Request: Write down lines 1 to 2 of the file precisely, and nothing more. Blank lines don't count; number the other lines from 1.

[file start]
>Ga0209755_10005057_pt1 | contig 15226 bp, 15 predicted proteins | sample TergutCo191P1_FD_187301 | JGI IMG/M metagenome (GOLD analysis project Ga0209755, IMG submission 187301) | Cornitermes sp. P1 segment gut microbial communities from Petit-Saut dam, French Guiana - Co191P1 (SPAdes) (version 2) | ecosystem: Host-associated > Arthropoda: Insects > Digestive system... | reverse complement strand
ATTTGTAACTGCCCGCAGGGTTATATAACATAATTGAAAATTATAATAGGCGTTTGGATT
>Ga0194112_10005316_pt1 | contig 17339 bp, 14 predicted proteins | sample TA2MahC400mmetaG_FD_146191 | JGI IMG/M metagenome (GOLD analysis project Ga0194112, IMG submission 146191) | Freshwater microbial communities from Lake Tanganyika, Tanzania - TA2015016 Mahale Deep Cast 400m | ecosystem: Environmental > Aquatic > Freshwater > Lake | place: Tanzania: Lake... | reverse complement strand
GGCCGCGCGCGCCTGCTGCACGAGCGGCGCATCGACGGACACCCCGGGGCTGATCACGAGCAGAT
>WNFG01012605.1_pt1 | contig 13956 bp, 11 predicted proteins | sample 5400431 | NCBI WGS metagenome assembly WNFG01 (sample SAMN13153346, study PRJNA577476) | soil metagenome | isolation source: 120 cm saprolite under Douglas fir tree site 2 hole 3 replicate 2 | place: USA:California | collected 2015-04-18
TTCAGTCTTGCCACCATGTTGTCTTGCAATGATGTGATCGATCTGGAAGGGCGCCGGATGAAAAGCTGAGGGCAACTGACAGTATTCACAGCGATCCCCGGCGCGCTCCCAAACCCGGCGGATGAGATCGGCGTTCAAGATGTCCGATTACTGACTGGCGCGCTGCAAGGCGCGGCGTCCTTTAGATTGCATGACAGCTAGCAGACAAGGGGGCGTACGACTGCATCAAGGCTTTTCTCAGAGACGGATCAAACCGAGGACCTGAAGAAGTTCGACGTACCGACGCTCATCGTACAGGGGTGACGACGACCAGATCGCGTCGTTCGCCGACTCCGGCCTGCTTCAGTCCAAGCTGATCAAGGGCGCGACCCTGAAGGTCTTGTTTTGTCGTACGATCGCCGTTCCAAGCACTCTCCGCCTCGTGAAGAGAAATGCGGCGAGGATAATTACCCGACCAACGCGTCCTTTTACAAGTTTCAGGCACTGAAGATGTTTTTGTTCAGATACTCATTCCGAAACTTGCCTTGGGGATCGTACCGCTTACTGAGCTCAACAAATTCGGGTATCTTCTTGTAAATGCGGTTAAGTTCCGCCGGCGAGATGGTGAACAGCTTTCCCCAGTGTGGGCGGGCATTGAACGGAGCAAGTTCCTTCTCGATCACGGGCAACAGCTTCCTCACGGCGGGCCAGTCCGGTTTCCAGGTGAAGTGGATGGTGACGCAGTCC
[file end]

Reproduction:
>Ga0209755_10005057_pt1 | contig 15226 bp, 15 predicted proteins | sample TergutCo191P1_FD_187301 | JGI IMG/M metagenome (GOLD analysis project Ga0209755, IMG submission 187301) | Cornitermes sp. P1 segment gut microbial communities from Petit-Saut dam, French Guiana - Co191P1 (SPAdes) (version 2) | ecosystem: Host-associated > Arthropoda: Insects > Digestive system... | reverse complement strand
ATTTGTAACTGCCCGCAGGGTTATATAACATAATTGAAAATTATAATAGGCGTTTGGATT